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24th Sunday in Ordinary Time Reflection by Patrick Sinozich

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    Today’s readings feature the well-known story of the Prodigal Son, wherein a young man takes money from his father in order to lead a life of debauchery, but when the money runs out he returns home willing to take the lowest place in the household, only to find that he’s fêted and celebrated instead, much to the chagrin of the Other Brother.
 
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23rd Sunday in Ordinary Time Reflection by Paul Nicholson

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In 2005 the American literary translator, Gregory Rabassa, published a memoir entitled “If This Be Treason: Translation and Its Dyscontents.” The author traces his quite successful career over four decades, examining theories and strategies surrounding translation, reflecting on many of his works and the relationships he had with the authors, and delving into the theme of treason.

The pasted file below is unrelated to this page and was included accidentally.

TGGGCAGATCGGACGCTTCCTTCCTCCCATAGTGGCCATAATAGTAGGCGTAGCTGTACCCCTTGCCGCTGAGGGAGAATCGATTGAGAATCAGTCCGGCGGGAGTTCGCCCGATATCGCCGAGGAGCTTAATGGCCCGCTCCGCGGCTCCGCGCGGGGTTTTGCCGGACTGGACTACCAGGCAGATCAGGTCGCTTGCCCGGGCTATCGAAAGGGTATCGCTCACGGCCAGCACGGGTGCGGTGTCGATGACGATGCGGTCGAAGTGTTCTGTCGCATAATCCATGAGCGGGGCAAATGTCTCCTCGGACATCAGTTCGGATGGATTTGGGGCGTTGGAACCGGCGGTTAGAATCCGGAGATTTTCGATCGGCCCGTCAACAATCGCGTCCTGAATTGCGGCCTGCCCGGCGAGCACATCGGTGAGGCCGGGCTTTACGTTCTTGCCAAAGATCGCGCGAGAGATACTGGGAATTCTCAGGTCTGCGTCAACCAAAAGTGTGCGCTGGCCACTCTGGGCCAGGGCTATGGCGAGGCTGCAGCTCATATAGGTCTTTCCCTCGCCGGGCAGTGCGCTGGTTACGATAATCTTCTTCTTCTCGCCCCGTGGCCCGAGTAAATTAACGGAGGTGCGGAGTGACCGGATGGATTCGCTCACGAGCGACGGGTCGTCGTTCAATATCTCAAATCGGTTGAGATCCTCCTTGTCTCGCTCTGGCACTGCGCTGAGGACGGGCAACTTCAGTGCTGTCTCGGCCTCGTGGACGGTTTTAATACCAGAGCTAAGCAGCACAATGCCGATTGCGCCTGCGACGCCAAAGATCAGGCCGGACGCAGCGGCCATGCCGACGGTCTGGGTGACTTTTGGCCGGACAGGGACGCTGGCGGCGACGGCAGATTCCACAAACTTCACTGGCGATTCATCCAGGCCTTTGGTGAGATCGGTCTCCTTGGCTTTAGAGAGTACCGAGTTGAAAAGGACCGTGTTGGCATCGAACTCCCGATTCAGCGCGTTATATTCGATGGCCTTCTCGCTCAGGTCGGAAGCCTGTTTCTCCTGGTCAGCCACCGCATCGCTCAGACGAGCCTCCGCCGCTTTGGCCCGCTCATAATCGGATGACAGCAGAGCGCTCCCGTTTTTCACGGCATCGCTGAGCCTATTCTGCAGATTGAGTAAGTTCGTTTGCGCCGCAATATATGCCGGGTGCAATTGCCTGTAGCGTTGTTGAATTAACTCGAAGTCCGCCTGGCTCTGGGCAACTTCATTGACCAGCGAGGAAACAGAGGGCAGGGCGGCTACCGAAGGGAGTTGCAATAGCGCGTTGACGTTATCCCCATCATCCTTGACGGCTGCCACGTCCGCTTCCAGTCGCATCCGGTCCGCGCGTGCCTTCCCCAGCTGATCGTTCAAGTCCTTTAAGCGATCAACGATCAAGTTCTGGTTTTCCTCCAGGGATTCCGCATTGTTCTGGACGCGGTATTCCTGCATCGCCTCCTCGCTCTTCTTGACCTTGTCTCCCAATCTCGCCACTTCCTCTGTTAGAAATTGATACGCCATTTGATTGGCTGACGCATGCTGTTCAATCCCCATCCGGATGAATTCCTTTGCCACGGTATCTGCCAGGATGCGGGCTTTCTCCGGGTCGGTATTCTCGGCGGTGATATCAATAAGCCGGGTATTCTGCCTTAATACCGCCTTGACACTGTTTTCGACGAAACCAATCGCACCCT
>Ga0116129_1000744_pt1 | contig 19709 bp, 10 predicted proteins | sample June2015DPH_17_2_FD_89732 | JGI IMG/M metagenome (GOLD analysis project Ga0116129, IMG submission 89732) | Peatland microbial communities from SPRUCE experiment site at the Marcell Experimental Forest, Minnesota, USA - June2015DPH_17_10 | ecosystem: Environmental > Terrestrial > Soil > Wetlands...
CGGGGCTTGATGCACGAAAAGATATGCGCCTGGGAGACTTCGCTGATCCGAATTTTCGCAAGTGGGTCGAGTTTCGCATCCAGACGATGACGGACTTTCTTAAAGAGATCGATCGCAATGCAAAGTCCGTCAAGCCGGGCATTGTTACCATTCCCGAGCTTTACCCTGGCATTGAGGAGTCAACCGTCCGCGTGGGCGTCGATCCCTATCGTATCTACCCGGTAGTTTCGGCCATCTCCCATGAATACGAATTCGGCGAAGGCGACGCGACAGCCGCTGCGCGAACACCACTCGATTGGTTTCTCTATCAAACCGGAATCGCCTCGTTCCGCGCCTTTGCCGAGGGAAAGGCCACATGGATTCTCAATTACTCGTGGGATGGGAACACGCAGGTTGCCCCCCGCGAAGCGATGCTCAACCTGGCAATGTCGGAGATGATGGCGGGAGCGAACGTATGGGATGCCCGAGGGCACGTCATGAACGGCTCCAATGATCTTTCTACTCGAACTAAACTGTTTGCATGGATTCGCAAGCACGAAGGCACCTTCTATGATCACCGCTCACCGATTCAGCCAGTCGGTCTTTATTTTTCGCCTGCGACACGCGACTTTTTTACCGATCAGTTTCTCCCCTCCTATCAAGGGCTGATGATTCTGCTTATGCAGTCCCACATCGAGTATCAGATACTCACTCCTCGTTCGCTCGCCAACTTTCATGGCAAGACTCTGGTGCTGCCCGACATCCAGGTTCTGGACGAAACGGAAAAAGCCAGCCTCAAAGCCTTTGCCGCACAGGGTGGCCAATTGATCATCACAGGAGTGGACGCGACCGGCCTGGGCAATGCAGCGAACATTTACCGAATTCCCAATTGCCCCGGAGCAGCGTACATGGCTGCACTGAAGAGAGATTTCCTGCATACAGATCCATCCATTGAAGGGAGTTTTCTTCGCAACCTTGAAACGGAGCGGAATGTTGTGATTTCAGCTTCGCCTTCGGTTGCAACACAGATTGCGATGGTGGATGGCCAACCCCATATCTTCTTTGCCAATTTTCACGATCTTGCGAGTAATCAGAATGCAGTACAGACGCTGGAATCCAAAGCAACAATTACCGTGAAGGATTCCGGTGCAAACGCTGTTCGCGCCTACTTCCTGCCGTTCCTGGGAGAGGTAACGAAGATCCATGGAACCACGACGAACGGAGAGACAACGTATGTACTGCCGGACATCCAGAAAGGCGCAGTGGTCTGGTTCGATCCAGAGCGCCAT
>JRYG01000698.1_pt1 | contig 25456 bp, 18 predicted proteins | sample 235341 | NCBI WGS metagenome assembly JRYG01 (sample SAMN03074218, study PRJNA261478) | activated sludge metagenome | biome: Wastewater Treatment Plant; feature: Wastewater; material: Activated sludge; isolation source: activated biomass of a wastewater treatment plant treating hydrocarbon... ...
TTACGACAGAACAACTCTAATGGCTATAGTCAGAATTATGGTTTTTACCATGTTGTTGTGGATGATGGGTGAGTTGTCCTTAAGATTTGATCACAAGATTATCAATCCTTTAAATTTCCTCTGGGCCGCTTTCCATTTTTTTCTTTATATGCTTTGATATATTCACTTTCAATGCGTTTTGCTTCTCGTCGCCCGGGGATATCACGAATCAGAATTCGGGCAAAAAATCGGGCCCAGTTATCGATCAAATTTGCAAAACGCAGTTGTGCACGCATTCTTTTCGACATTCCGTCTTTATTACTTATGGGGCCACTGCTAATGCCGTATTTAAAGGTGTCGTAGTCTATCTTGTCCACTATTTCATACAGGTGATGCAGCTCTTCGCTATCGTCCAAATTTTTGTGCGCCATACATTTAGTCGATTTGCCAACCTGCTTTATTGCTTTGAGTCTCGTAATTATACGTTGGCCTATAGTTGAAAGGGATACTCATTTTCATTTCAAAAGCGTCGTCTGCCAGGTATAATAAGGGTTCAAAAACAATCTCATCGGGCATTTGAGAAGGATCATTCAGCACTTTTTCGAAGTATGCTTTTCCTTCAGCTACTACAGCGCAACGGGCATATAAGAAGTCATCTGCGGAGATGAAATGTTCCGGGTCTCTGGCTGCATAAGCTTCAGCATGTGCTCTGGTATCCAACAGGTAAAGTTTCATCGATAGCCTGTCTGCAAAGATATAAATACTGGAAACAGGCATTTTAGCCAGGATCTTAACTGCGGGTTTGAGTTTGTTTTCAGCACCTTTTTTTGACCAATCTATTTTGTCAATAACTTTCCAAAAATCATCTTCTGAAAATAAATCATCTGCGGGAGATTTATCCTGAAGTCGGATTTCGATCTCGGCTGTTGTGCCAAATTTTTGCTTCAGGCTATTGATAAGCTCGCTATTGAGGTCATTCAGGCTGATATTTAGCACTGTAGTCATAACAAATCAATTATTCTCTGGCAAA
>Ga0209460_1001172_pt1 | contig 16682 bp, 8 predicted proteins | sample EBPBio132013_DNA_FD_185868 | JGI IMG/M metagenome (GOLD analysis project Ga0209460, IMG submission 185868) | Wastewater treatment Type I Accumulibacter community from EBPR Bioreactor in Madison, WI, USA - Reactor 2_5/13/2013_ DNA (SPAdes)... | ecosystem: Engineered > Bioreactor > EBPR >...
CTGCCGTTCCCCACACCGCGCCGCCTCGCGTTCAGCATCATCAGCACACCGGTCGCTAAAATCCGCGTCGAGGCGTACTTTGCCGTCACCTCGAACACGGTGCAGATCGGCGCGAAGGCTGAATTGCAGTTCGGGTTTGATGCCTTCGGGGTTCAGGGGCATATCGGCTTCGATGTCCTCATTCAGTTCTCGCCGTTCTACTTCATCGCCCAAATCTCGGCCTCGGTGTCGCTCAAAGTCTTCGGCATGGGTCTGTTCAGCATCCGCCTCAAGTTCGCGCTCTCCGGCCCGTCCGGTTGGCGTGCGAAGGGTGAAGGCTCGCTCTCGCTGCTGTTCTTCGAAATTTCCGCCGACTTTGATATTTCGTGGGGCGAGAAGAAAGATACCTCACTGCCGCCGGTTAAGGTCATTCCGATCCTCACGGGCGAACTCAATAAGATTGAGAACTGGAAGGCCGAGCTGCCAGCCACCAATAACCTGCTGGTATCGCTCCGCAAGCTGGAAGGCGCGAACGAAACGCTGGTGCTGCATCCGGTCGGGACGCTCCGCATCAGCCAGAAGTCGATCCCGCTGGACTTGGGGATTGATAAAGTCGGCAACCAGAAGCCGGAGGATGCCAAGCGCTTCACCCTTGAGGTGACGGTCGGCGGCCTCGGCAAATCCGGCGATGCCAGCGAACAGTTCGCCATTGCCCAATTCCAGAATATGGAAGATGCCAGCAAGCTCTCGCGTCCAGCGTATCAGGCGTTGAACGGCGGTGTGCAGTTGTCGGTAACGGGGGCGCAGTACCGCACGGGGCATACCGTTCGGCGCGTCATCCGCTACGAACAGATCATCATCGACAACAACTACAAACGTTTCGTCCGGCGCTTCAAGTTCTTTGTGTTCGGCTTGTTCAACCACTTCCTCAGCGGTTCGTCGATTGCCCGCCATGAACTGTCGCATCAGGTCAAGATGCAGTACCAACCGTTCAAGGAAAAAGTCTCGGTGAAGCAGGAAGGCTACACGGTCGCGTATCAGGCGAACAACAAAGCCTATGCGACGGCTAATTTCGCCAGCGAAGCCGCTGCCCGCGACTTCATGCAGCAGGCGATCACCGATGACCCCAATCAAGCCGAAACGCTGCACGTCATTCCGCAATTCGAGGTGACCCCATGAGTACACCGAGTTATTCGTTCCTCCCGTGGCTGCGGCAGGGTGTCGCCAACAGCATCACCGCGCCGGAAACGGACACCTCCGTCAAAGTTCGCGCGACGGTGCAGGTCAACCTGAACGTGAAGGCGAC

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21st Sunday in Ordinary Time Reflection by Fr. Rex Pillai

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Julius Henry “Groucho” Marx (1890 – 1977) was an American comedian and actor. He was often known for his quick wit and he is widely considered to be one of America’s greatest comedians. He was accepted as a member of the exclusive Friar’s Club in Hollywood. Groucho however, expressed his disappointment that the club was not as exclusive as he first thought. His telegram to the committee read: “Please accept my resignation.

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19th Sunday in Ordinary Time Bulletin Reflection by Deacon Tim Sullivan

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Today’s Gospel selection according to Luke starts with an admonition to place our faith and trust in the right things and not in things of this world, which wear out, can be stolen, or eaten by moths. Christ tells us to, “sell your belongings and give alms.” It’s up to us to decide what is important. Are we hung up on the things of the here and now or are we looking forward to what is to come? Jesus told his disciples (and us) that the Father is pleased to give us the heavenly reward offered freely and completely.

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18th Sunday in Ordinary Time Reflection by Gabriel Mayhugh

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“Take care to guard against all greed, for though one may be rich, one’s life does not consist of possessions.” I’m guessing that most of us could put this quote from today’s Gospel front and center on our refrigerators as a daily reminder of seductive power of our society and the earthly possessions that call to us. I’m amazed by the many situations every day that show how vulnerable we are to a society that tells us “more is better.” My wife, dogs, and I live in a two bedroom condo.